Seeding the future for conservation in the Greater Blue Mountains

Eucalyptus tereticornis seed © Forest and Kim Starr | FLIKR

Upper Lachlan Landcare has partnered with the Southern Tablelands group of the Australian Plants Society to launch a native seed collection project to provide the critical stock needed to help restore landscapes in the Kanangra-Boyd to Wyangala (K2W) Link.

Supported through GER’s partnership with the International Fund for Animal Welfare Australia (IFAW), K2W’s project will supply native seed and plants for on-ground efforts to restore, recover and build the resilience of bushfire affected areas and other vulnerable landscapes in the region.

“The native seeds and plants needed to restore and reconnect vital habitat for wildlife post the Black Summer bushfires is in short supply. K2W’s new native seed collection project will help to fill the supply gap in this important corridor,” said Gary Howling, CEO of Great Eastern Ranges.

“We see collaborating with our partners such as IFAW and K2W on community driven recovery projects like this as being essential for ensuring a healthier, more resilient future Australia for people and nature.”

The seeds of a variety of native species, including eucalypts and wattles, will be collected from various sites along the K2W corridor link and propagated by the Southern Tablelands group of the Australian Plant Society (APS).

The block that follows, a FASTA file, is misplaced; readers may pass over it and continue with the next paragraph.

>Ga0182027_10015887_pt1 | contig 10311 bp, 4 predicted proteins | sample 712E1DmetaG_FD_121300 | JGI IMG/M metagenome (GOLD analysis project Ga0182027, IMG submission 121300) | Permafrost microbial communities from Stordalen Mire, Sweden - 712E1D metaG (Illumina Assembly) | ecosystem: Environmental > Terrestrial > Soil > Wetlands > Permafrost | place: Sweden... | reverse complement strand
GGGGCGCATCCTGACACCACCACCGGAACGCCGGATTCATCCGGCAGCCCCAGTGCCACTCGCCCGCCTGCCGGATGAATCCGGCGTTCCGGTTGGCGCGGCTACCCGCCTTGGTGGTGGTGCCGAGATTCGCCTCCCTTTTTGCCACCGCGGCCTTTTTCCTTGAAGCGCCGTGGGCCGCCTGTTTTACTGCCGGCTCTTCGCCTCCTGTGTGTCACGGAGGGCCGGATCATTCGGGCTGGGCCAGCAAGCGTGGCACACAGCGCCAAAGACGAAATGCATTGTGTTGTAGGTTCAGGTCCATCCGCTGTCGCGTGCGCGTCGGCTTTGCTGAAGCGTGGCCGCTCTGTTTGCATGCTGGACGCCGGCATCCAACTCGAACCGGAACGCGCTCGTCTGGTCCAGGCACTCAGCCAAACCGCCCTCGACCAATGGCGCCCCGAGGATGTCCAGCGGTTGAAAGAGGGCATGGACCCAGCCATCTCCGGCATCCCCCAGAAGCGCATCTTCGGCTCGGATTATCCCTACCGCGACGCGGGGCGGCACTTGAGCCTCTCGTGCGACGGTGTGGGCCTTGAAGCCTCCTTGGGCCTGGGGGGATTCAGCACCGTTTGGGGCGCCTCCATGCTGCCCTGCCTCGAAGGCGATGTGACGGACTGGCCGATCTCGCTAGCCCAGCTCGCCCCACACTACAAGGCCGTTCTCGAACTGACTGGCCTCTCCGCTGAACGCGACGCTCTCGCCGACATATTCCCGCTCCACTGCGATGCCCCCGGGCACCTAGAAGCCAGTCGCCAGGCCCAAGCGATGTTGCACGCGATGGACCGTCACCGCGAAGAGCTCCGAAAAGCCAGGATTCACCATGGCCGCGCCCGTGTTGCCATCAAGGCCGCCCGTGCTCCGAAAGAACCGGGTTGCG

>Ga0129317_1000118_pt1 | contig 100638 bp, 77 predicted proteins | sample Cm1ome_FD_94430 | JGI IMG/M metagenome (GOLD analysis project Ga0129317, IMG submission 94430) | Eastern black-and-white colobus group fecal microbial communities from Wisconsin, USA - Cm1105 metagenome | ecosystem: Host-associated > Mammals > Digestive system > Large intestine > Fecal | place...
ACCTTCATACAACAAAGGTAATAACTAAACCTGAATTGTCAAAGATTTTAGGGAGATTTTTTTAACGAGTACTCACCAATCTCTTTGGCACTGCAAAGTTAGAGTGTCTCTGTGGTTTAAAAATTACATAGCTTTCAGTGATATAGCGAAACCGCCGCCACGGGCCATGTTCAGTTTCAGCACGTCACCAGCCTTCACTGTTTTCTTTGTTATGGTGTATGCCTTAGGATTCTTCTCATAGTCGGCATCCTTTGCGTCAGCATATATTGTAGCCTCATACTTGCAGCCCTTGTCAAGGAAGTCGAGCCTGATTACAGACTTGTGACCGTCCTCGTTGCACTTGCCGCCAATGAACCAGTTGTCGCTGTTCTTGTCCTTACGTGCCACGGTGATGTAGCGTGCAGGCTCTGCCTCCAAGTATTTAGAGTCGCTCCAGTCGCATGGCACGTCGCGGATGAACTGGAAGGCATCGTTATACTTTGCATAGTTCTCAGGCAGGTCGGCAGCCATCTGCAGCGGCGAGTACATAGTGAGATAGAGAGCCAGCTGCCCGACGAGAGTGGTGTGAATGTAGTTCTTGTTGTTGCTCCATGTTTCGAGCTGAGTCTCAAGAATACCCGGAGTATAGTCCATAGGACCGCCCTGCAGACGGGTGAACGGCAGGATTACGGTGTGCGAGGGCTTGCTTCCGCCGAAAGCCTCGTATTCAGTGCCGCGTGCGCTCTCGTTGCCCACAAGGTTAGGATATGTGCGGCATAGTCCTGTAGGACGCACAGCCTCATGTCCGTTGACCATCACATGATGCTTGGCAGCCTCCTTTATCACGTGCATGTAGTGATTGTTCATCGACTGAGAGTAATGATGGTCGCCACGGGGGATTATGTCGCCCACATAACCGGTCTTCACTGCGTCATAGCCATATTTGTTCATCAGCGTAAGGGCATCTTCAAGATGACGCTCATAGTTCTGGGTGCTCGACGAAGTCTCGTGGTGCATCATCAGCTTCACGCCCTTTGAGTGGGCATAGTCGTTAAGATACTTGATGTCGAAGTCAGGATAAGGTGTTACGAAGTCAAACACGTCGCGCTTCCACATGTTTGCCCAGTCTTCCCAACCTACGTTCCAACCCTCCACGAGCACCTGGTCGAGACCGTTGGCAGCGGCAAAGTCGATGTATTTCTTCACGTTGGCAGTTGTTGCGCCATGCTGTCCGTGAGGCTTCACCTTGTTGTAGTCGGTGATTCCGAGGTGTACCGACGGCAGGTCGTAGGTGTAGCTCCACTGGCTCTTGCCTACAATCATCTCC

In the future, the group is aiming to provide 3,000 plants as tube stock which will be used in K2W’s revegetation projects which are helping to restore habitat for the region’s tree-dwelling mammals and birds.

“The variety in species is open to us but we will be trying to get a high degree of diversity in what we propagate,” team leader for the project, Tim Hayes said.

Over the next year, the Southern Tablelands APS will be working with private landholders, local councils, NSW National Parks and Wildlife, and Local Land Services to collect seeds and cuttings.

Landholders in the Upper Lachlan Shire, Goulburn Mulwaree, Oberon and Blue Mountain areas are being invited to offer sites on their land where seed can be collected from.

The project was kicked off last month with the first of a series of community workshops on seed collection and plant propagation that will be held in the region.

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